The Nightingale (Kristin Hannah)

nightingale

Why did you choose this book?

Every couple of months, our Readers’ Advisory group at the library reads a book and discusses it.  Usually we try to pick books from various genres throughout the year, and also books that are either classics or fairly new and very popular.  I’m one of the folks who chooses the books for us to read, and this was my recommendation.  It has been popular with our patrons and has been on the bestseller list for 24 weeks.

What’s it about?

Vianne and Isabelle are sisters living in France at the beginning of World War II.  Vianne is older and lives an idyllic life in the country with her husband and daughter.  Isabelle has spent the last several years in boarding school and has quite the rebellious spirit.  As France becomes involved in World War II and is occupied by the Nazis, Vianne’s husband goes to war and Isabelle moves in, as does a German soldier.  Isabelle ultimately joins a resistance movement while Vianne does her best to stay under the radar and keep her family safe at home.  Occasionally, a chapter will appear set in 1995 from the perspective of an older woman with a connection to the story….

Categories?

Historical fiction – World War II era

Other recommended reads?

This is a hard one for me because historical fiction can be such a wide genre.  I adored Kate Morton’s The Secret Keeper, which was set in World War Ii London and featured a few chapters in the present day as well.  It has more of a mysterious element to it, however.  Some folks in our group also compared The Nightingale to JoJo Moyes’ The Girl You Left Behind, although that novel was set in World War I.

Final thoughts?

I struggled to get into this book but once I reached a certain point I was hooked.  Several members of our group said that they couldn’t get the characters out of their heads.  My connection to this novel wasn’t quite that strong but it was extremely well written and I really enjoyed it.  Usually when I read a book and it makes me cry I take a minute, dry my eyes, and keep reading.  With this book, I ugly cried for the last 15 pages straight.  I couldn’t stop crying but I couldn’t stop reading either.  Most of the members of our group agreed that the book made them cry at one point or another.  It’s truly amazing when you read a work of literature that can impact you at that emotional level.  I highly recommend this book.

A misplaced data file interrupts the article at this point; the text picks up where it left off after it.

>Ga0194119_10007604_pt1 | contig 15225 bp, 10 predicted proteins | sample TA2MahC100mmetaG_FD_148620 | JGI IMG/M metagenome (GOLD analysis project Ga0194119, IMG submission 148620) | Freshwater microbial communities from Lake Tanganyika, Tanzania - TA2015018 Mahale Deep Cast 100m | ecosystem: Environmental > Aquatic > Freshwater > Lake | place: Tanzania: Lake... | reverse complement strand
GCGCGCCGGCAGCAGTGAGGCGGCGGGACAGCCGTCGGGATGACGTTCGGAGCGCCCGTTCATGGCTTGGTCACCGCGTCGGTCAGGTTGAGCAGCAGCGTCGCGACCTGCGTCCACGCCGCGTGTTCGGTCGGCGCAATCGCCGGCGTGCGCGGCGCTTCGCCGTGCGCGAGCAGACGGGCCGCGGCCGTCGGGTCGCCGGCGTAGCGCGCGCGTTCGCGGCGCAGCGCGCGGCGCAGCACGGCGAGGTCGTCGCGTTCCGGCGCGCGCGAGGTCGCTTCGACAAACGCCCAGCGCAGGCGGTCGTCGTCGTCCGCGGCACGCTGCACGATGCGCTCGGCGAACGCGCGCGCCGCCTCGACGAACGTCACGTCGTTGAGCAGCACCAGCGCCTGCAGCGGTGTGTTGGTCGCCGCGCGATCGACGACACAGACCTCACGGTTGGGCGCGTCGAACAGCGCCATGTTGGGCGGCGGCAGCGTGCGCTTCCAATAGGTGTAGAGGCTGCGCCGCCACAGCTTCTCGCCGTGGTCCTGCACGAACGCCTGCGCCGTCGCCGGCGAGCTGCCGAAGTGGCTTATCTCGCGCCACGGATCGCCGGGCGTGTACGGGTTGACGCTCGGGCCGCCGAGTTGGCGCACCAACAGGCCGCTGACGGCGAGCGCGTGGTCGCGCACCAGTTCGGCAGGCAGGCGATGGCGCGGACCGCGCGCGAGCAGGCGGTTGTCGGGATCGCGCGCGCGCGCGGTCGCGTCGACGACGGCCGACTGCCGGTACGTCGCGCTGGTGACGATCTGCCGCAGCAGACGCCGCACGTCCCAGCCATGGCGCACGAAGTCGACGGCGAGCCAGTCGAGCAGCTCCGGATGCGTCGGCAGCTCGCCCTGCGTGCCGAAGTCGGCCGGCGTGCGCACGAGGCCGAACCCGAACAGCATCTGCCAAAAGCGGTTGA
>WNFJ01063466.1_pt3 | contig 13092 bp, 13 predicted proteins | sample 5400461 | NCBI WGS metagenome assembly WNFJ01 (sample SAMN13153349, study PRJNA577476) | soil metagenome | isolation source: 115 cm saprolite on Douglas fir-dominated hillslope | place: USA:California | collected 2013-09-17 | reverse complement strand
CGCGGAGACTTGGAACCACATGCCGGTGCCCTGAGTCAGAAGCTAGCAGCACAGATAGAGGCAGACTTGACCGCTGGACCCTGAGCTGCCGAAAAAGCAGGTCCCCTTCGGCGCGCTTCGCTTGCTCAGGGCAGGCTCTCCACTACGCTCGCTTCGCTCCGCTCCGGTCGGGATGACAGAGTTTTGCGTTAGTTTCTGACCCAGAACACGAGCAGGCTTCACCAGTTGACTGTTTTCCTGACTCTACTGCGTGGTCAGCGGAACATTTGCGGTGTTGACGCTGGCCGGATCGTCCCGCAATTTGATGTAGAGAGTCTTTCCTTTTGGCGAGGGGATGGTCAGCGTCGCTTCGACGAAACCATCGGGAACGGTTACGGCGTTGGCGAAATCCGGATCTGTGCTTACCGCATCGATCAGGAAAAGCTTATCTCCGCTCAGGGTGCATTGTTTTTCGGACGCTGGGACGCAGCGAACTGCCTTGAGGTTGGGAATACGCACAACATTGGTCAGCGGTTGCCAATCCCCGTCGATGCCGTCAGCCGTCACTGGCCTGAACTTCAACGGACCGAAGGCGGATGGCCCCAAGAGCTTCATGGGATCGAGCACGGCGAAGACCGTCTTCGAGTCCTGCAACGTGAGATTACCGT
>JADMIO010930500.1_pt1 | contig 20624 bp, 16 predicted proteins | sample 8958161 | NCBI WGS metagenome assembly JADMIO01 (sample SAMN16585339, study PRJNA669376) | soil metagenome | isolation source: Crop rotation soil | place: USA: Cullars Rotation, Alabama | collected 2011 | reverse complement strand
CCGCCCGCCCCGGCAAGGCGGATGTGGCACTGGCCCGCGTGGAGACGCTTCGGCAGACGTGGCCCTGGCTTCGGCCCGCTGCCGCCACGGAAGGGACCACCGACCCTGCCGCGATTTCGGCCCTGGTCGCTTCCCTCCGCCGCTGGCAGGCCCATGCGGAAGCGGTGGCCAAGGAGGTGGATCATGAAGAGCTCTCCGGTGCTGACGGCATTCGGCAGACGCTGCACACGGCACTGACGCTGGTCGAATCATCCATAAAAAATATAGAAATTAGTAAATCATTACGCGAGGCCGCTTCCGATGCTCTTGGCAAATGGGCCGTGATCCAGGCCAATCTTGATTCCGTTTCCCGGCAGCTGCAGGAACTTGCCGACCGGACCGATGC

Next up?

Mrs. Grant and Madame Jule by Jennifer Chiaverini

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The Book of Speculation (Erika Swyler)

BOOK OF SPECULATION_MECH_01.indd

Why did you choose this book?

I read the synopsis somewhere and thought it sounded amazing.  The cover art is pretty sweet also.

What’s it about?

Simon Watson, a librarian living in a house on a cliff, comes home one day to find a package on his doorstep.  It’s a journal detailing the operations of a traveling circus in the late 1700s.  Some of the names in the book are familiar, and research on other names leads Simon to discover that all of the women in his family (many of whom performed in circuses as mermaids) have died by drowning on July 24th, his mother included.  It’s already July and his sister is behaving oddly…is Simon’s family cursed?  If so, can he save her?